Everyone kept asking if I was Ok.  I wasn't.  At mile 18 I was really done.  I didn't think I could go another step, but we made it to mile 20 where true to form, Rob got a cramp in his hamstrings.  It happens every time at mile 20!  Before mile 21, though he caught up with us and passed us.  He said, it actually felt better if he ran faster.  He ended up finishing at 4 hours 14 minutes. 

He told one of the guys, Dave (who is in our bishopric) to stay with me and he did, the entire way.  Even though I took extra breaks, he stayed with me.  The last 1.2 miles is where you can see the finish line, but you have to go in a huge loop and back to it.  I couldn't even keep running there.   I had to take one quick walk before I could finish the point 2.  

As soon as I crossed the finish line a nurse was in my face asking if I was Ok.  I wasn't.  It was all fuzzy on the sides of my vision and I could feel myself starting to faint.  Rob stuck out his hand and I grabbed it and then I knew I would be Ok.   I did have to walk a couple yards and then sit down before I did faint, but I knew it would be alright with Rob.  I downed an entire bottle of gatorade and inhaled a banana and then I was able to stand.  I still didn't have to go to the bathroom until 7 o'clock that night, though!

Dywne still hadn't come in.  He was fighting hard with cramps.  We weren't sure when he would be there, so we took pictures.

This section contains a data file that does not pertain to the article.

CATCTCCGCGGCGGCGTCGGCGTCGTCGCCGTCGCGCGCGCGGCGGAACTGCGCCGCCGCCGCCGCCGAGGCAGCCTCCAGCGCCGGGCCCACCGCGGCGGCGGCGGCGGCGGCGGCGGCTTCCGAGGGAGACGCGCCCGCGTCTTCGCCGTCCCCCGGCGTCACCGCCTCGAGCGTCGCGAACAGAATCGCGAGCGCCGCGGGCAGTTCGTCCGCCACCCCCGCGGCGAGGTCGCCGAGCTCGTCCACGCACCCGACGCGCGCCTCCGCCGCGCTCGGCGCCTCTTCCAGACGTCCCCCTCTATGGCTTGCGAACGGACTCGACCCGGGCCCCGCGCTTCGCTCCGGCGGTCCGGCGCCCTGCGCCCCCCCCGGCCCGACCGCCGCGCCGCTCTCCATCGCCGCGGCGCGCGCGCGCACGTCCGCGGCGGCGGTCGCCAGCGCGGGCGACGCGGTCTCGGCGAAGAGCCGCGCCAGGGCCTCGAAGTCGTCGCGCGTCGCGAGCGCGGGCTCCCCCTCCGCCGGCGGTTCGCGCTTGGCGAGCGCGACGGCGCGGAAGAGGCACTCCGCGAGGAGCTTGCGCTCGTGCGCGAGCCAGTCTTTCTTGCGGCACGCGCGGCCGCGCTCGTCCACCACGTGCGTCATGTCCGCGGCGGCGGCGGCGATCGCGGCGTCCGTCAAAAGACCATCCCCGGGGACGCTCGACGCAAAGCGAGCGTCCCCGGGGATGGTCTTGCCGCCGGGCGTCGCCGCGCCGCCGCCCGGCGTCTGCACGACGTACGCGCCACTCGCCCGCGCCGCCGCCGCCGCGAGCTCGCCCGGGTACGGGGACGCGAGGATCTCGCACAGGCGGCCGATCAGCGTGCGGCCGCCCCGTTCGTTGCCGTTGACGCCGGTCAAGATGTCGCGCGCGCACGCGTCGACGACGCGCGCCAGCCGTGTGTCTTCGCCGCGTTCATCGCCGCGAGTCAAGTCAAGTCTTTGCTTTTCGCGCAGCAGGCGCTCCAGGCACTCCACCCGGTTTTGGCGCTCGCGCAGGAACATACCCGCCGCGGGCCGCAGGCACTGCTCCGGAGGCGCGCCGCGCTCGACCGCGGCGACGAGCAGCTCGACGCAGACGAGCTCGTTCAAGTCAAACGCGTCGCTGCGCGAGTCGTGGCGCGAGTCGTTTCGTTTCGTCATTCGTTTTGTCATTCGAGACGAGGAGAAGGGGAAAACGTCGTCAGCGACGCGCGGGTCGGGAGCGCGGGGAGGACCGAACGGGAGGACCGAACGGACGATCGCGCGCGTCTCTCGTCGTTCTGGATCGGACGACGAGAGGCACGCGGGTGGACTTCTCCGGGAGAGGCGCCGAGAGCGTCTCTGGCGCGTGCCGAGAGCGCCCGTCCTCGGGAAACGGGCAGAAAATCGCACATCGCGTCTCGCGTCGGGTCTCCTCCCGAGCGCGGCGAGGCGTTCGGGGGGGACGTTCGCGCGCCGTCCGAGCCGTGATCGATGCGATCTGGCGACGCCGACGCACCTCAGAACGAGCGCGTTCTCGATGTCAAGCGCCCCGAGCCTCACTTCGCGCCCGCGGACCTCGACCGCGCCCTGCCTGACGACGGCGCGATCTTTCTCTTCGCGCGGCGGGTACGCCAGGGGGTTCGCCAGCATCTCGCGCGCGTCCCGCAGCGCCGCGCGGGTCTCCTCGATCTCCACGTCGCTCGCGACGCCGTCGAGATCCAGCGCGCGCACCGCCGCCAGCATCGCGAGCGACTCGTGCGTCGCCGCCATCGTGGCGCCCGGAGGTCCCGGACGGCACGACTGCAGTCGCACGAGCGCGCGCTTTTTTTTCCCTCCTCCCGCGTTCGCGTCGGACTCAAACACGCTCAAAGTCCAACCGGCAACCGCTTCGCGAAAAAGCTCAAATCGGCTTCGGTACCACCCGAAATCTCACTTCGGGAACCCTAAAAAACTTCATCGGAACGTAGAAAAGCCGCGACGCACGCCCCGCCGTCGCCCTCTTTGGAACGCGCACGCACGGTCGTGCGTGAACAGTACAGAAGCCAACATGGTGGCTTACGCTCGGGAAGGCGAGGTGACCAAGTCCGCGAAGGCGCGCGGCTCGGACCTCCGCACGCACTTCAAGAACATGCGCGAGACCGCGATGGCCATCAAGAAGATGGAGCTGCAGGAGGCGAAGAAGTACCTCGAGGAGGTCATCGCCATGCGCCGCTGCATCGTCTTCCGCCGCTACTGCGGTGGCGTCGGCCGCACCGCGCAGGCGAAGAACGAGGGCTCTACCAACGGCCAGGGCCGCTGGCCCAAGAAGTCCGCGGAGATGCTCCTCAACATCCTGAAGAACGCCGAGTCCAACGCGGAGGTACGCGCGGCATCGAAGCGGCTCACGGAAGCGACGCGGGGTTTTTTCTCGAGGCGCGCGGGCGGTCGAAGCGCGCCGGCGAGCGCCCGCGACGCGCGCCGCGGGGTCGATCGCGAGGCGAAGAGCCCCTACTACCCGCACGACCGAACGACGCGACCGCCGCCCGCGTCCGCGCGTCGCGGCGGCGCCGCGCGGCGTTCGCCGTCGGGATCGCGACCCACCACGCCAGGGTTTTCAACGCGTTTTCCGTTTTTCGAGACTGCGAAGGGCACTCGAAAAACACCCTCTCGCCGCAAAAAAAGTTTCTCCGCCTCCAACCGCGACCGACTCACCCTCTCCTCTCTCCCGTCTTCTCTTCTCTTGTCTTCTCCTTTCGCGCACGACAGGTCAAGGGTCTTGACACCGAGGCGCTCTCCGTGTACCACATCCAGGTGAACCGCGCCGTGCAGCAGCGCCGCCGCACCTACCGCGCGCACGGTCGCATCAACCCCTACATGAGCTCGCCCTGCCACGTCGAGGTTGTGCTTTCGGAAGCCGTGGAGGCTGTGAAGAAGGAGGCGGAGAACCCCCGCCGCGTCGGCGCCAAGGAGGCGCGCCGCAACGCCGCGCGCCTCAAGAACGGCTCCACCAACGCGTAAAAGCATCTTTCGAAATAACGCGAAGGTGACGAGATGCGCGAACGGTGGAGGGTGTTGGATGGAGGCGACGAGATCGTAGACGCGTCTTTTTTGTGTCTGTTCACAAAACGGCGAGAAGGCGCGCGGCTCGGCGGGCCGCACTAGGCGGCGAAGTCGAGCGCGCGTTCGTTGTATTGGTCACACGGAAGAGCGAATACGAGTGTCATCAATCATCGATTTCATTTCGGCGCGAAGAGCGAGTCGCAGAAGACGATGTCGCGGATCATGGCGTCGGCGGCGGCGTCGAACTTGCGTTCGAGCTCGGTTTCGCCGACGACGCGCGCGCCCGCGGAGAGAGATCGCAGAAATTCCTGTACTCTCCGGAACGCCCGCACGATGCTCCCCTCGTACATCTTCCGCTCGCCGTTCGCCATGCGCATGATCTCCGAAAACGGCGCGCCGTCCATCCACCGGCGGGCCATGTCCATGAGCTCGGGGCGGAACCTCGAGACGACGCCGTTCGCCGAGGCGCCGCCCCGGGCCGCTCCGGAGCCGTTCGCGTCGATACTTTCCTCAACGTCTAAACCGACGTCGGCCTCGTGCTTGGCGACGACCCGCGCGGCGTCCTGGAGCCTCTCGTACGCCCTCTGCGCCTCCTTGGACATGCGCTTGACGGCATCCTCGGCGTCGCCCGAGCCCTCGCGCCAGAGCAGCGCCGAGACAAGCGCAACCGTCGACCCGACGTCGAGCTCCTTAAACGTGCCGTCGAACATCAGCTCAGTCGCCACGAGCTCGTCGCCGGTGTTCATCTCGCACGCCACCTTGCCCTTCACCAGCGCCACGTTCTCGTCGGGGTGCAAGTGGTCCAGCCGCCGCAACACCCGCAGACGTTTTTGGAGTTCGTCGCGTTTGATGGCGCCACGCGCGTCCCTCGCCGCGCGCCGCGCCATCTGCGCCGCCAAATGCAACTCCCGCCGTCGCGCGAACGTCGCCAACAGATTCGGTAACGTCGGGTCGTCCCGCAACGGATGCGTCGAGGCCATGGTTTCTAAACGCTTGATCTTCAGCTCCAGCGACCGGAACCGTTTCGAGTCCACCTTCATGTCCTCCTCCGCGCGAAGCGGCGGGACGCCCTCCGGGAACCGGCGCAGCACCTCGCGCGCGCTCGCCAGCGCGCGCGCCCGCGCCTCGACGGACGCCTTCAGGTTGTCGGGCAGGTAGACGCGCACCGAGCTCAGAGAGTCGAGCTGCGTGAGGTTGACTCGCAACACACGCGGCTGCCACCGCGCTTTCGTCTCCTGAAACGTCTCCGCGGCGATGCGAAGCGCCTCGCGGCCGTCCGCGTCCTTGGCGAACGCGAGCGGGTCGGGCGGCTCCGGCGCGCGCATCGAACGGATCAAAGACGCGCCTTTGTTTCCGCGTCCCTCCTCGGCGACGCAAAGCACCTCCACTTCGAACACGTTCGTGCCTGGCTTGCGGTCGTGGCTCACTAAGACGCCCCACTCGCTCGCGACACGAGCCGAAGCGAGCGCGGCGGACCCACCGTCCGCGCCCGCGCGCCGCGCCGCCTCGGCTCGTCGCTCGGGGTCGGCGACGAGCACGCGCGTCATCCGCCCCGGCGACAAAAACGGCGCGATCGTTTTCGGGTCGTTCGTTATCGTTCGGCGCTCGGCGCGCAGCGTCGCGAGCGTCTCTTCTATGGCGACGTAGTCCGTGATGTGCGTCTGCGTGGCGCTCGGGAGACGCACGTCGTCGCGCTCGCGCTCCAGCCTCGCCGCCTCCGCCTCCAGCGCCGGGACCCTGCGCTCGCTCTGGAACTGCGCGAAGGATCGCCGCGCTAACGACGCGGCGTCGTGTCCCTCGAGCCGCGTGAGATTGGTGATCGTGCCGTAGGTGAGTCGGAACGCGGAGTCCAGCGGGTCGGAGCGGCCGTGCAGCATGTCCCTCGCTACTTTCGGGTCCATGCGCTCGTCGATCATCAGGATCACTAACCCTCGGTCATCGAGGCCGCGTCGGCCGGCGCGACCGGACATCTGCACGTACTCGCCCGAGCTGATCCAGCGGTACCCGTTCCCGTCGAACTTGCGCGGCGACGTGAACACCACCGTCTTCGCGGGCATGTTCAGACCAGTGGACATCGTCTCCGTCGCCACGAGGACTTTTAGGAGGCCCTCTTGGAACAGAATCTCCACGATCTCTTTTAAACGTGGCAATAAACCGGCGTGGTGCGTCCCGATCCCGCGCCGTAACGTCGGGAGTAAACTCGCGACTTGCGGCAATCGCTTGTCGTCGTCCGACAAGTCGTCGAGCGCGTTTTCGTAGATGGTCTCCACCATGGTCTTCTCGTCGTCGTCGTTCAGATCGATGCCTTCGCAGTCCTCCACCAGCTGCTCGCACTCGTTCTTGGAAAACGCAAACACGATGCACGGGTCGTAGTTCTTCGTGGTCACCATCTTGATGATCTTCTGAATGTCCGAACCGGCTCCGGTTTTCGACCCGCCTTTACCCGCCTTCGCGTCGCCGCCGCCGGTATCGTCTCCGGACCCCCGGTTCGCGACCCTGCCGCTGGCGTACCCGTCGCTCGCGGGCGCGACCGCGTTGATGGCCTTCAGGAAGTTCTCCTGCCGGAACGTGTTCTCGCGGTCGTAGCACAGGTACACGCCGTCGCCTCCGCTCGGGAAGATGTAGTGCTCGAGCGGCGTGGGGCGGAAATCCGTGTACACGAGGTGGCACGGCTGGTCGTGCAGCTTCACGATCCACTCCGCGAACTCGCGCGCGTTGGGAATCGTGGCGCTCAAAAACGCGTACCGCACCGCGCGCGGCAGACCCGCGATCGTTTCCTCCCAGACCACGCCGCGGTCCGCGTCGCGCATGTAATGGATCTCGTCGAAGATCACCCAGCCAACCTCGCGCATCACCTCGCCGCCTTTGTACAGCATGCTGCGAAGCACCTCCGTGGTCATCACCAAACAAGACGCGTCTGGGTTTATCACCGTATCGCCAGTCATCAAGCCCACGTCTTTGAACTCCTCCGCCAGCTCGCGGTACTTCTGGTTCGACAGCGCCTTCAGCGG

Notice the bumble bee shirts the boys wore to match Rob's black and yellow combo (they are stinging like bees!)  Emma is in purple to match my floating like a butterfly outfit!  Nobody really got it.  They kept calling me tutu girl or I  also got fairy and ballerina! 

I was really disappointed with my time of 4 hours and 20 minutes.  It was almost an entire minute more than last race and I had trained to run it faster.  I kept trying to figure out what my problem was.  Why I was so exhausted the entire race.  The whole last 18 miles was a gut check.  It took me until the next day when I finally realized.  Only one thing changed from the time I ran the 20 miler (where we all ran strong and where on time for our goal) until I ran the marathon.  I had started taking Allegra for allergies!  And a couple weeks before the 20 miler, Rob had stopped taking allergy medicine because of nose bleeds!  I don't know why I didn't even think about it before I started taking it, but although it is non-drowsy, it still is, obviously exhausting!   Rob had been struggling with the runs ever since allergy season had kicked in and I started having trouble when I finally started taking allergy medicine (I usually don't get allergies, so I had just been trying eye drops and stuff before that.)  Needless to say, I have not taken allergy medicine since the race!  I am biased against them.